Spotlight artist Jennifer Morrison

Debut Contemporary is pleased to announce the launch of a solo exhibition by South African-born London based artist, Jennifer Morrison, which opens for public on 17th June 2015 with a VIP Private View and closes on 22th June 2015. Morrison’s work deals predominantly with colour and shape. She uses these elements to explore juxtaposition, repetition, movement and rhythm. Although she has lived in London for two decades, the colours of South Africa have never left her and remain a central influence in her work. In this interview, Jennifer Morrison reveals herself and shares her thoughts with us on her upcoming exhibition named ‘Spring’.


1. Your work is very colorful. What is the meaning of colours in your paintings? Do they have a deep significance or are they just enchanting us aesthetically?

This question of meaning is an interesting one. We are designed to find meaning in things but I’m not interested in a single reading of my work. I like the fact that they may be incomprehensible. My work is devoid of content or meaning, apart from that which is attributed to it by the viewer. The colours in my work do not have any symbolic significance. I have no interest in ascribing particular meanings to particular colours. They have a significance to me in the sense that different colours evoke various emotions and thoughts and memories. The medium is, for me, the subject and a means of expression. You use the word ‘just’ in your second question. If I enchant that is great but your word ‘just’ implies that to be concerned with purely aesthetic matters is somehow less worthy or significant or perhaps less important or serious than work which contains content of some kind. I of course, would disagree! My work may enchant aesthetically but it may also challenge or repel or frustrate.

2. Artists are always looking for new sources of inspiration. Where do you find new ideas for your work?

I’m often asked this and it’s a difficult question to answer because my answer is everything and anything. What I can say is that it is almost always seeing two or more colours beside each other which I find exciting or beautiful or interesting. London skies are so often changing with the most beautiful greys. A red bus passes and this combination can inspire me. These combinations are everywhere and sometimes I’m so excited by a passing glimpse of a juxtaposition of colours that I can’t wait to get to the studio.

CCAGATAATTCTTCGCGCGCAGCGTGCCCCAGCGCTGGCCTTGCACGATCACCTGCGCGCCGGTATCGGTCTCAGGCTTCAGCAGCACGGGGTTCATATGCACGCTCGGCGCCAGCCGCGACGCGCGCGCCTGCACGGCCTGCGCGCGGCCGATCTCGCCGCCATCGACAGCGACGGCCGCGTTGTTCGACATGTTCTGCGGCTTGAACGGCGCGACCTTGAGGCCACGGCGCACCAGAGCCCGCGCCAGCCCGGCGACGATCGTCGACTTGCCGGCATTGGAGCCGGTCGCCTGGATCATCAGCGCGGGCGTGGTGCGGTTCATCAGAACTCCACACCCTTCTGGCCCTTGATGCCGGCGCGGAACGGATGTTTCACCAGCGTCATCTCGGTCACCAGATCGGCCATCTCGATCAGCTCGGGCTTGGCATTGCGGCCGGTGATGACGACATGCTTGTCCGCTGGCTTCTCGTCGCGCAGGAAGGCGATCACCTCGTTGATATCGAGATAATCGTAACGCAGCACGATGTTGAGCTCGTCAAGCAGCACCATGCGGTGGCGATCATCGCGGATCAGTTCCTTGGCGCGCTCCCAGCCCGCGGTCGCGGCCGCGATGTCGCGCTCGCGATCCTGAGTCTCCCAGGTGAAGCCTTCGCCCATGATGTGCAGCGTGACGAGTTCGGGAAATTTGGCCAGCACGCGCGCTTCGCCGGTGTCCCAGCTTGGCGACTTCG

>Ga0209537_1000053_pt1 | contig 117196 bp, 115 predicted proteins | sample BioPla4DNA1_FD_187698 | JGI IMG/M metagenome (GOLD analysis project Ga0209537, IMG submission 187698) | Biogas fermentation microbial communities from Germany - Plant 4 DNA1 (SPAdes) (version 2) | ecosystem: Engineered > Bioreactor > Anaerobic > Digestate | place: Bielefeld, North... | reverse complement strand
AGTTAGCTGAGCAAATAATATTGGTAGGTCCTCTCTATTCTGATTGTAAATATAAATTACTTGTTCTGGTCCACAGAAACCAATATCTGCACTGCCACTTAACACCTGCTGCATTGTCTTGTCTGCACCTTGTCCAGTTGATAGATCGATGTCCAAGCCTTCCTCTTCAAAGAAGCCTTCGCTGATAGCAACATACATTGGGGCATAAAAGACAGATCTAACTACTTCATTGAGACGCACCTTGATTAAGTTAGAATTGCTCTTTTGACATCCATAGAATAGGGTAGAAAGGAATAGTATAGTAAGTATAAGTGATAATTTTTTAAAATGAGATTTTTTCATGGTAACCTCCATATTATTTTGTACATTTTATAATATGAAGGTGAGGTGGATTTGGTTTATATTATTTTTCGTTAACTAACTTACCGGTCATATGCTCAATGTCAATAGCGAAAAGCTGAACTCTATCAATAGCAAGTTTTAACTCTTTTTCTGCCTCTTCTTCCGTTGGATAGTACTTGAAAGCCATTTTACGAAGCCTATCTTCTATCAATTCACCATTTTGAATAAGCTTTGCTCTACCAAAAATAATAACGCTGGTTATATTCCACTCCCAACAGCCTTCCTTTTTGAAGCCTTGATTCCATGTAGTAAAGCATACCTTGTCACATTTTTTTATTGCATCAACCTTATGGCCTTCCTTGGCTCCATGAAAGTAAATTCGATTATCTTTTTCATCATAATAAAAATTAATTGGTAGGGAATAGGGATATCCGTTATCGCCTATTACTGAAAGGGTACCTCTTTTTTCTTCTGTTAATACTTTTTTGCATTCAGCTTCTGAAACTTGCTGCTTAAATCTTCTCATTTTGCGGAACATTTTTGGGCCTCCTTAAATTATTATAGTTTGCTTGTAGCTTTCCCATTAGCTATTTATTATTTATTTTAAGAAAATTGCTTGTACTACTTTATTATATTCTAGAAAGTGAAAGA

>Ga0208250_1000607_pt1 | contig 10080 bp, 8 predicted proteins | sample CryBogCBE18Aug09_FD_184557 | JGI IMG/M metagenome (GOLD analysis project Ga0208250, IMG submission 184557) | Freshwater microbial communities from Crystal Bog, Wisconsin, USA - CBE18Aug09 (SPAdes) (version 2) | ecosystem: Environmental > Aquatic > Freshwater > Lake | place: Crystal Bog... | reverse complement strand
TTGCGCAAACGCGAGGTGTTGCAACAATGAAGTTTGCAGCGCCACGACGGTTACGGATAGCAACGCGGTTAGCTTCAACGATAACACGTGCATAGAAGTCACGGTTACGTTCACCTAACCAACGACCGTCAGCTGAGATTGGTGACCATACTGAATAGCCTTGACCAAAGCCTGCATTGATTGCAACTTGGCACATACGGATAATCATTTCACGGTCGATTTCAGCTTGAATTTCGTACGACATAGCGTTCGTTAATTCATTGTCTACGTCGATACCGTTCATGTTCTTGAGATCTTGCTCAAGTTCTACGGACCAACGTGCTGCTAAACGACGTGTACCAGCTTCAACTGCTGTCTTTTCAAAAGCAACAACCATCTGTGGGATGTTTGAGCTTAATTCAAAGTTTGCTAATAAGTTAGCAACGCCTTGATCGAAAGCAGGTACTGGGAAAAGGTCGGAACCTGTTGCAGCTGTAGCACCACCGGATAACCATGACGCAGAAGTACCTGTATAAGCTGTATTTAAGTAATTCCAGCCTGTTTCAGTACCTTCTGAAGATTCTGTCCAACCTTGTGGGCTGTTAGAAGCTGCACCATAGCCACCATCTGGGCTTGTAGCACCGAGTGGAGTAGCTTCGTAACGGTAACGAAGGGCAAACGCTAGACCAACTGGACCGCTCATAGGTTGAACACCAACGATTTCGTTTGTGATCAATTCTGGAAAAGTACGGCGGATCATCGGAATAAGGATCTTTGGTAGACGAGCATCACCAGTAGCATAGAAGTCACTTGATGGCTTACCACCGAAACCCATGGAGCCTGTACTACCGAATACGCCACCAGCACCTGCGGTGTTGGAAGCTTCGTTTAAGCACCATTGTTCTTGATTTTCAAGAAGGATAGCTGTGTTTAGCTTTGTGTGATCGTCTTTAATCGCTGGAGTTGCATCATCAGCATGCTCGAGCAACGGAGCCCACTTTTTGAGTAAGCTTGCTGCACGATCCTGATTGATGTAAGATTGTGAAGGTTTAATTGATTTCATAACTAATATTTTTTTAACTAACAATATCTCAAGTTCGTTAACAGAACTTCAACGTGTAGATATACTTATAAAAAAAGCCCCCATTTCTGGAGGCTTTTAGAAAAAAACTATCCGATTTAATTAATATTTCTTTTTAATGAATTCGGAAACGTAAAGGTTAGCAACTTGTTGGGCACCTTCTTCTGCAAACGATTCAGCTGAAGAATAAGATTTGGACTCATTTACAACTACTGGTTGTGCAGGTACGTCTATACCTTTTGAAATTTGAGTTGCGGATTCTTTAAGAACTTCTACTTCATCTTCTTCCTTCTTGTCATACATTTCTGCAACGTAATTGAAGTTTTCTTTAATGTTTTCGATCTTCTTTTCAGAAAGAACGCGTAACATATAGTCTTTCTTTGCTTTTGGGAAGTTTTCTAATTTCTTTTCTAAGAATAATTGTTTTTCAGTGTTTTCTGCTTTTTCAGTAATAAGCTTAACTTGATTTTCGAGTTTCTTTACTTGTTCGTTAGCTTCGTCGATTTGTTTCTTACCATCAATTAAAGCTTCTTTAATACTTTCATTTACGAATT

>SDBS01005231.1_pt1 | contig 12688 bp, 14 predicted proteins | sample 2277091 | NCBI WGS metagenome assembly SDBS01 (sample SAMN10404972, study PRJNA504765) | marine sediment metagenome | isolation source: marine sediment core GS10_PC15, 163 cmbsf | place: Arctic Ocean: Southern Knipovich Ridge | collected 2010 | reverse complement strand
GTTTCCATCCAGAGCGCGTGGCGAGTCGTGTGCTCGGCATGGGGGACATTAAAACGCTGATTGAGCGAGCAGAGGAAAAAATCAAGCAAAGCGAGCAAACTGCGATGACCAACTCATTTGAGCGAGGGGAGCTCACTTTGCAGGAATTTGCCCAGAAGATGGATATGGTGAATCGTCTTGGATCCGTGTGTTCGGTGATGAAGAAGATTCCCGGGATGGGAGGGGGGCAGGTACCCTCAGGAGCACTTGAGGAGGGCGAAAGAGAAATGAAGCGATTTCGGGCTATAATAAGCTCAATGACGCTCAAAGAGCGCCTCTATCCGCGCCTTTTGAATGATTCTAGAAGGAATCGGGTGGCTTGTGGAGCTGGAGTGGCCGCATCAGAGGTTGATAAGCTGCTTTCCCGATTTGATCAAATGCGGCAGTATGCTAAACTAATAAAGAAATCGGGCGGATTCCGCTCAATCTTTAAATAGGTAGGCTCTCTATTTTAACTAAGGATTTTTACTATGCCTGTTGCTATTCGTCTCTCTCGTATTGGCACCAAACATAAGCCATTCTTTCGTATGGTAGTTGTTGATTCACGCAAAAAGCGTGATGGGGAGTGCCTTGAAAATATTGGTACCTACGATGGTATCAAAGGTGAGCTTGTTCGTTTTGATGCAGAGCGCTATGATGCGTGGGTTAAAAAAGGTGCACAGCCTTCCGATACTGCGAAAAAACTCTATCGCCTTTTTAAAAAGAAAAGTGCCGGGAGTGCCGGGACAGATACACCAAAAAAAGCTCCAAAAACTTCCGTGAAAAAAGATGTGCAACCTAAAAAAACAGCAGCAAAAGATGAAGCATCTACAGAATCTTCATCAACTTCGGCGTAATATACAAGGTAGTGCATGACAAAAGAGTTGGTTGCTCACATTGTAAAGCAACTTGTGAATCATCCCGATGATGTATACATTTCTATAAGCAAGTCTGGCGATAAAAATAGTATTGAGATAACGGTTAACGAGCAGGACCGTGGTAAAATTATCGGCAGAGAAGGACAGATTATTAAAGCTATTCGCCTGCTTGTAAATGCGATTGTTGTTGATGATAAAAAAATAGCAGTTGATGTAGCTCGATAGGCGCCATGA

3. Even though you have lived in London for 2 decades, you are still inspired by Africa. What is the relation between you, your work and Africa?

Well I’m inspired by South Africa. Africa is a big place and I only know a small part of it. I think that the country in which you grow up has a profound influence on you. The first twenty years of my life were spent growing up in Durban which has a sub-tropical climate and is very lush and warm and humid. It’s a coastal city with reddish earth, rich greens in its foliage, blue skies and sea breezes. It has a wonderful confluence of Zulu, Indian (both Hindu and Muslim) and English colonial culture, architecture, cuisine etc. I’m lucky enough to travel to South Africa four or five times a year so I have been able to keep close ties with the country. Although South Africa was my first and deepest influence, twenty years of living in London has also impacted on my work and my thinking.

4. Recently, you had a solo exhibition at Graham’s Fine Art Gallery in Johannesburg. How did the public receive your work?

The exhibition has been very well received. I had a great turn out at the opening night and I’m told that people are visiting the show and giving good feedback to the gallery. The show is on until mid-April so I guess I will be able to assess it all a little more when it’s over. It has been a wonderful experience for me to have had such a large solo show at such a significant South African gallery.